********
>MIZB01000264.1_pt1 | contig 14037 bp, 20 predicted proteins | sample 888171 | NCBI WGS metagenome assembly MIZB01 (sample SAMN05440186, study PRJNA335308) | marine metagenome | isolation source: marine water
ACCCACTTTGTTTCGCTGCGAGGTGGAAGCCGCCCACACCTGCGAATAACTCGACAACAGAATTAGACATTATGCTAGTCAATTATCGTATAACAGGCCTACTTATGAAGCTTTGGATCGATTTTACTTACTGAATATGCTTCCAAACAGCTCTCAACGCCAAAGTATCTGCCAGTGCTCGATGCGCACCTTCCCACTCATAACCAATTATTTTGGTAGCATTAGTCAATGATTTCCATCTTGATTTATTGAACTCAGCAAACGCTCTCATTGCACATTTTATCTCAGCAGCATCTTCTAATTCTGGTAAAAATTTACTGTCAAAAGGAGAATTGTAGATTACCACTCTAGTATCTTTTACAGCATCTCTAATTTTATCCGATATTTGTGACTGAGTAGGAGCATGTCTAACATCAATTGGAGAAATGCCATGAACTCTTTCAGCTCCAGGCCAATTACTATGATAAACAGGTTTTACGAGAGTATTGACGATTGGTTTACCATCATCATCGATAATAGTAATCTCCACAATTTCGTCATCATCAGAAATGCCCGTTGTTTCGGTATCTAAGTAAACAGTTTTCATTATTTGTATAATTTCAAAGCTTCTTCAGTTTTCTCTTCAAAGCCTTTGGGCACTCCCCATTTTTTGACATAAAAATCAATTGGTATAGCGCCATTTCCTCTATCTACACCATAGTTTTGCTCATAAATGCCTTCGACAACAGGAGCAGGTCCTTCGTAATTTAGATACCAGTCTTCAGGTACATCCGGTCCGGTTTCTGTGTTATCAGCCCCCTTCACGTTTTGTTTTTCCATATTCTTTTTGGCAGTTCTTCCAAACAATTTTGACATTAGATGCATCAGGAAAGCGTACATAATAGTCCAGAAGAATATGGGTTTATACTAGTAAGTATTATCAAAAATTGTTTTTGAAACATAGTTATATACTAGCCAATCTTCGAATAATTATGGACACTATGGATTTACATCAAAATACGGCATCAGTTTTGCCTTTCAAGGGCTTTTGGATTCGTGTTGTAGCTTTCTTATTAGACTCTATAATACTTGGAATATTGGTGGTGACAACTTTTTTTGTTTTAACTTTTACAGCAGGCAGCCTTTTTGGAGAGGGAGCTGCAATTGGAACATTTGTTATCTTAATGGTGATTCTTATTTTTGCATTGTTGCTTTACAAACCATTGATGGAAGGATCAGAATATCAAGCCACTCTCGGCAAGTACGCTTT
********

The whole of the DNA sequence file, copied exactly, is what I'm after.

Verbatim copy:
>MIZB01000264.1_pt1 | contig 14037 bp, 20 predicted proteins | sample 888171 | NCBI WGS metagenome assembly MIZB01 (sample SAMN05440186, study PRJNA335308) | marine metagenome | isolation source: marine water
ACCCACTTTGTTTCGCTGCGAGGTGGAAGCCGCCCACACCTGCGAATAACTCGACAACAGAATTAGACATTATGCTAGTCAATTATCGTATAACAGGCCTACTTATGAAGCTTTGGATCGATTTTACTTACTGAATATGCTTCCAAACAGCTCTCAACGCCAAAGTATCTGCCAGTGCTCGATGCGCACCTTCCCACTCATAACCAATTATTTTGGTAGCATTAGTCAATGATTTCCATCTTGATTTATTGAACTCAGCAAACGCTCTCATTGCACATTTTATCTCAGCAGCATCTTCTAATTCTGGTAAAAATTTACTGTCAAAAGGAGAATTGTAGATTACCACTCTAGTATCTTTTACAGCATCTCTAATTTTATCCGATATTTGTGACTGAGTAGGAGCATGTCTAACATCAATTGGAGAAATGCCATGAACTCTTTCAGCTCCAGGCCAATTACTATGATAAACAGGTTTTACGAGAGTATTGACGATTGGTTTACCATCATCATCGATAATAGTAATCTCCACAATTTCGTCATCATCAGAAATGCCCGTTGTTTCGGTATCTAAGTAAACAGTTTTCATTATTTGTATAATTTCAAAGCTTCTTCAGTTTTCTCTTCAAAGCCTTTGGGCACTCCCCATTTTTTGACATAAAAATCAATTGGTATAGCGCCATTTCCTCTATCTACACCATAGTTTTGCTCATAAATGCCTTCGACAACAGGAGCAGGTCCTTCGTAATTTAGATACCAGTCTTCAGGTACATCCGGTCCGGTTTCTGTGTTATCAGCCCCCTTCACGTTTTGTTTTTCCATATTCTTTTTGGCAGTTCTTCCAAACAATTTTGACATTAGATGCATCAGGAAAGCGTACATAATAGTCCAGAAGAATATGGGTTTATACTAGTAAGTATTATCAAAAATTGTTTTTGAAACATAGTTATATACTAGCCAATCTTCGAATAATTATGGACACTATGGATTTACATCAAAATACGGCATCAGTTTTGCCTTTCAAGGGCTTTTGGATTCGTGTTGTAGCTTTCTTATTAGACTCTATAATACTTGGAATATTGGTGGTGACAACTTTTTTTGTTTTAACTTTTACAGCAGGCAGCCTTTTTGGAGAGGGAGCTGCAATTGGAACATTTGTTATCTTAATGGTGATTCTTATTTTTGCATTGTTGCTTTACAAACCATTGATGGAAGGATCAGAATATCAAGCCACTCTCGGCAAGTACGCTTT